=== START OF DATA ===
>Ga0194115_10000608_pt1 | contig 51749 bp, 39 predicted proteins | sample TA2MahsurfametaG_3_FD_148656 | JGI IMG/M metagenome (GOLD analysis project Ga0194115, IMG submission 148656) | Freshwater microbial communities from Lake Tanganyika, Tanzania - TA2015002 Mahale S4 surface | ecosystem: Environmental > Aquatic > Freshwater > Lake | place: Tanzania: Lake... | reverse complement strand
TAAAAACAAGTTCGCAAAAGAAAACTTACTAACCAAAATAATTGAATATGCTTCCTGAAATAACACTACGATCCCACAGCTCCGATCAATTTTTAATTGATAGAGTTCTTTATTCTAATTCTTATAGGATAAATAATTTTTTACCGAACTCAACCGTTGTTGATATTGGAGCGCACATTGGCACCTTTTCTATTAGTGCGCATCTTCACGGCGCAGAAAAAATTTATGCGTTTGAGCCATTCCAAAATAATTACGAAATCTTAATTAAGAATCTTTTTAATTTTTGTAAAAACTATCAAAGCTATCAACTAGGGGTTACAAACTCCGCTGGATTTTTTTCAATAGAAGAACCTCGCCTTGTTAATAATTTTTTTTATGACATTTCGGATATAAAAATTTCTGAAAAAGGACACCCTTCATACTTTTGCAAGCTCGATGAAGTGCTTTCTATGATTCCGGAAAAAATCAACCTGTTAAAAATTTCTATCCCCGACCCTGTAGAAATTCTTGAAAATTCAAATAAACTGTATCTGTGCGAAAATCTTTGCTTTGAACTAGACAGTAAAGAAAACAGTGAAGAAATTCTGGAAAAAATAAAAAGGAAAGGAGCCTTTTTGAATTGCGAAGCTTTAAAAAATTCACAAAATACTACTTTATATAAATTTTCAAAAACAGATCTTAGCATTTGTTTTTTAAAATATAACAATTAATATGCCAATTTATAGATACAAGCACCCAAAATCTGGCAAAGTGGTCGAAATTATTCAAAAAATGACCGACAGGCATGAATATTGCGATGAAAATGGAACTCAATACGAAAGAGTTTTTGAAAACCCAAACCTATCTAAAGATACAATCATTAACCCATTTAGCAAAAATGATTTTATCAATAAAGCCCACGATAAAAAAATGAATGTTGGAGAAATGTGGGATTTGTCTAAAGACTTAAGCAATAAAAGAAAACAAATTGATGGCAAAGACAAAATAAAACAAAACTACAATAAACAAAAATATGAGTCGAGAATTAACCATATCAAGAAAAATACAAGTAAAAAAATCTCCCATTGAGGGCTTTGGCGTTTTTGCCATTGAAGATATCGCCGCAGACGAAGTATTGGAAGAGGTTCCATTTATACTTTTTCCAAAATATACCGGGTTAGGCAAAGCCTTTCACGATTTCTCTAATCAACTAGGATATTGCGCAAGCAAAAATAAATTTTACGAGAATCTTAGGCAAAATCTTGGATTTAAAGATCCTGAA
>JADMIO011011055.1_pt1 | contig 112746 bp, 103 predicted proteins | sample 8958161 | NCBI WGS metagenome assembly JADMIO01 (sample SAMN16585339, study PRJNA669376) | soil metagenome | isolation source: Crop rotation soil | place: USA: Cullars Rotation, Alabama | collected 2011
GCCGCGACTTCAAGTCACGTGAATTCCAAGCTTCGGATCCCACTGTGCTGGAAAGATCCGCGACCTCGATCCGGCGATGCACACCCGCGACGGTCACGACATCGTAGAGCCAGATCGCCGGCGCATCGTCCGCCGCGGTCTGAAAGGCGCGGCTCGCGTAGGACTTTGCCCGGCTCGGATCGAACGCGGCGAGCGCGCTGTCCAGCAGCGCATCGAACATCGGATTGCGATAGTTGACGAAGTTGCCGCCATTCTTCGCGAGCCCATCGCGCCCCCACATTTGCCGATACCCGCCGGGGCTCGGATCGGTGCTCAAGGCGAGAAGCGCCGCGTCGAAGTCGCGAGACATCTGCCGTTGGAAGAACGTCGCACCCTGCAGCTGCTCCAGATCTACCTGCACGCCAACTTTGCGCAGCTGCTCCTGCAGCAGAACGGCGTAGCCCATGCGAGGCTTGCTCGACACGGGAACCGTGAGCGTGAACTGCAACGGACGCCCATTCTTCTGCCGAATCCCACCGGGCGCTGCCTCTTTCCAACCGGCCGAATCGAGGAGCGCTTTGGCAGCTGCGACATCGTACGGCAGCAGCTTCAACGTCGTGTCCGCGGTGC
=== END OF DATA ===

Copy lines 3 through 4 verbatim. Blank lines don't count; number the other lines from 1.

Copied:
>JADMIO011011055.1_pt1 | contig 112746 bp, 103 predicted proteins | sample 8958161 | NCBI WGS metagenome assembly JADMIO01 (sample SAMN16585339, study PRJNA669376) | soil metagenome | isolation source: Crop rotation soil | place: USA: Cullars Rotation, Alabama | collected 2011
GCCGCGACTTCAAGTCACGTGAATTCCAAGCTTCGGATCCCACTGTGCTGGAAAGATCCGCGACCTCGATCCGGCGATGCACACCCGCGACGGTCACGACATCGTAGAGCCAGATCGCCGGCGCATCGTCCGCCGCGGTCTGAAAGGCGCGGCTCGCGTAGGACTTTGCCCGGCTCGGATCGAACGCGGCGAGCGCGCTGTCCAGCAGCGCATCGAACATCGGATTGCGATAGTTGACGAAGTTGCCGCCATTCTTCGCGAGCCCATCGCGCCCCCACATTTGCCGATACCCGCCGGGGCTCGGATCGGTGCTCAAGGCGAGAAGCGCCGCGTCGAAGTCGCGAGACATCTGCCGTTGGAAGAACGTCGCACCCTGCAGCTGCTCCAGATCTACCTGCACGCCAACTTTGCGCAGCTGCTCCTGCAGCAGAACGGCGTAGCCCATGCGAGGCTTGCTCGACACGGGAACCGTGAGCGTGAACTGCAACGGACGCCCATTCTTCTGCCGAATCCCACCGGGCGCTGCCTCTTTCCAACCGGCCGAATCGAGGAGCGCTTTGGCAGCTGCGACATCGTACGGCAGCAGCTTCAACGTCGTGTCCGCGGTGC